MEASAT’s 8th satellite, the MEASAT-3d, has successfully launched into space this morning at 5.50am Malaysian time. It was a pretty significant event, with everyone from Prime Minister Dato’ Sri Ismail Sabri to us in the office getting up early to catch the launch. With MEASAT-3d now in orbit though, the goal is for it to spur Malaysia’s internet to have a 100% coverage by 2025.
According to Communications and Multimedia Minister Tan Sri Annuar Musa, MEASAT-3d will be playing an important role in improving the quality of Malaysia’s broadband services, and will help Malaysia achieve a 100% Internet coverage by 2025. It’s deemed a crucial piece of the puzzle in the government’s efforts to complete the JENDELA program and the Malaysian Digital Economy Blueprint (MyDigital), and with MEASAT-3d they will be able to bring internet access to rural areas.
“So, there are two important aspects relating to the launch of the satellite today. Firstly, it will enable us to achieve 100 per cent Internet coverage for all populated areas before 2025.
And secondly, we will be able to improve the quality of broadband services, improve high-speed services to be as good as the fibre optic network that we are implementing in developed areas,” – Annuar Musa
The satellite will now go through a process where it will be raised from a geo-transfer orbit into a geostationary orbit at the 91.5°E hotslot together with MEASAT-3a and MEASAT-3b. MEASAT-3d will then undergo testing for approximately one month before it is brought into commercial operations.
Annuar Musa claims that Malaysia currently has an expected Internet coverage of up to 97% under the JENDELA program, but rural areas remain the biggest challenge right now. There already are some satellite internet services available in Malaysia, but the Communications and Multimedia Minister claims that these are only of low capacity and low speeds of below 10Mbps. This is despite MEASAT’s Connectme service offering satellite broadband with speeds up to 25Mbps, though is relatively expensive starting at RM198/month. There’s also the Connectme Now prepaid satellite broadband service offering speeds of up to 30Mbps which rural folks can get via prepaid vouchers at RM10 per GB. Connectme Now can be deployed into a rural area as long as there’s at least 100 people living there and there’s no 4G or 3G signal as well as space to install the required equipment. MEASAT-3d though will be able to bring 35Mbps to 100Mbps internet to the remaining 3% of Malaysia without internet right now.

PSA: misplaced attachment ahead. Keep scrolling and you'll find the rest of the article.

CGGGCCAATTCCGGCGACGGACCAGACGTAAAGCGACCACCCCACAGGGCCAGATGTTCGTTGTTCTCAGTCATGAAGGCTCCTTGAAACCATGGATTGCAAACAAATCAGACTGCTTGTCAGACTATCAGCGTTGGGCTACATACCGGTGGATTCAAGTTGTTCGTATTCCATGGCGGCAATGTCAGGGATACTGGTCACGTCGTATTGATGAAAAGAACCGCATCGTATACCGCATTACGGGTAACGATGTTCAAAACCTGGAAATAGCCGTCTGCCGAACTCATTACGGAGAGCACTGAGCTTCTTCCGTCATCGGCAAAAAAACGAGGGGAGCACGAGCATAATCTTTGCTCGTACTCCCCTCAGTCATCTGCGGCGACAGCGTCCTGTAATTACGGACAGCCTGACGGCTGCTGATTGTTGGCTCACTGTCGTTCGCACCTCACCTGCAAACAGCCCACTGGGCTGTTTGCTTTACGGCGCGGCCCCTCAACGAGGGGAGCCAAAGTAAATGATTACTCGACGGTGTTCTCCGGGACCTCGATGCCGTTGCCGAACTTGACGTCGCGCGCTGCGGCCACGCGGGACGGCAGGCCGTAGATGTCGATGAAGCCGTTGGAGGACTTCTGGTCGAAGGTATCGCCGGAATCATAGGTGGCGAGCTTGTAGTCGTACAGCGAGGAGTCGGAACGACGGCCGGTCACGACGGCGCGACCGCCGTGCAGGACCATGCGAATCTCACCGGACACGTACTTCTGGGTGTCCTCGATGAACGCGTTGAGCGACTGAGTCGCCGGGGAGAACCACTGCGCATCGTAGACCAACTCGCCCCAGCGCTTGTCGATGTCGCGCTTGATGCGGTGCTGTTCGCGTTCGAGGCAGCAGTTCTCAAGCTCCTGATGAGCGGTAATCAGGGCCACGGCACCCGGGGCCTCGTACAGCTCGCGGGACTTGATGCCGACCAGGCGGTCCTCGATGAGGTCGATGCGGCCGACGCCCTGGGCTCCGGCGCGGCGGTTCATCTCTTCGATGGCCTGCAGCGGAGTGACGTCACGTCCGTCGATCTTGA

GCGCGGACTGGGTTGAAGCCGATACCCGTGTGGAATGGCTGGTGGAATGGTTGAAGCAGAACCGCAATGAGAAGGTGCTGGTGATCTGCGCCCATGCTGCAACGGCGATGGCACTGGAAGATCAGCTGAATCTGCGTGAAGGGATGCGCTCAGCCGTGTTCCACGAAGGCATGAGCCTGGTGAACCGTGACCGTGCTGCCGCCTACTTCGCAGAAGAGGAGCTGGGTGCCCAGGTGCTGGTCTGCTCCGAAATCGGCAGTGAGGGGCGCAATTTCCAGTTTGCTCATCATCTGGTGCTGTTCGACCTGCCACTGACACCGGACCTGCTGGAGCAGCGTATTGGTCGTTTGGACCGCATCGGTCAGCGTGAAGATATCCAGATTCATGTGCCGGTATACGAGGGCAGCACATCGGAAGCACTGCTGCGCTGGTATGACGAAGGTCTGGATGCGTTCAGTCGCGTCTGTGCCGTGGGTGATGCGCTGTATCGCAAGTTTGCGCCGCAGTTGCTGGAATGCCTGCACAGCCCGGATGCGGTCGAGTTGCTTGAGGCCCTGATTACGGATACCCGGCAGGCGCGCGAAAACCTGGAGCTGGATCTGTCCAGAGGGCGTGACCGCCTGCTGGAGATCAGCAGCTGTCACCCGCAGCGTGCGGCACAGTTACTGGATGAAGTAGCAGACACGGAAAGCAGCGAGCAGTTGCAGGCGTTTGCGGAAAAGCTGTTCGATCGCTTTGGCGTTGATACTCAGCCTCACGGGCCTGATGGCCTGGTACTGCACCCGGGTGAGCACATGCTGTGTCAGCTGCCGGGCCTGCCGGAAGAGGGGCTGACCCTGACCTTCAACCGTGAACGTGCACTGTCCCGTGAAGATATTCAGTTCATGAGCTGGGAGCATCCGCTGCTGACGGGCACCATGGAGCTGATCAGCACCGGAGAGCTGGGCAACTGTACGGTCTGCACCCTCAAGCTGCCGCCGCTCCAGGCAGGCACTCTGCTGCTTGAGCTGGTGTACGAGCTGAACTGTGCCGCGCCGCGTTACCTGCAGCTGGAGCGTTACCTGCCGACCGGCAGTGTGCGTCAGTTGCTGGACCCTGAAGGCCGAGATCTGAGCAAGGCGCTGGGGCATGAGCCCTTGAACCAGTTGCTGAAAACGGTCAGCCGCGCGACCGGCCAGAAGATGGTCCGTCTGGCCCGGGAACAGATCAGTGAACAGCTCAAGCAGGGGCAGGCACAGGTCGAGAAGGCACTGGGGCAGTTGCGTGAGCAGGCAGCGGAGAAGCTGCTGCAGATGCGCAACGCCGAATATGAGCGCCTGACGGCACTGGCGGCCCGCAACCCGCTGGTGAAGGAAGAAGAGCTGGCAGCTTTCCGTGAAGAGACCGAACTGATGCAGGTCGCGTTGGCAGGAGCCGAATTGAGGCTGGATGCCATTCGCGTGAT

That 100% target certainly does seem a tad too optimistic though if we’re talking about internet penetration, considering that by all accounts no country has so far achieved that figure. The countries with the highest internet access rates are Denmark, the UAE and Ireland, with a 99% of their population accessing the internet. The Department of Statistics recently reported that the percentage of households that have access to the internet sat at 95.5% by the end of 2021. It could be argued that reaching 100% is possible if you only refer to internet coverage by area, but whether Malaysians are actually able or willing to access it or not is a different matter; although MEASAT satellites cover all of Malaysia, right now accessibility depends on Connectme sites being deployed in rural areas.
Despite the ambitious goal, the government has not shown any plans to provide funding to accelerate deployment of satellite sites in these rural areas. During the launch event in French Guiana, the Secretary General of Communications and Multimedia Ministry Dato’ Sri Haji Mohammad Mentek said that there’s no USP fund or initiatives for satellite service in rural areas, as USP is only for telcos at the moment.
Members of the SoyaCincau team were also there at Kourou, French Guiana to witness the historic event. We’ve got extensive coverage of the MEASAT-3d launch, and you can click here to read more about Malaysia’s latest satellite.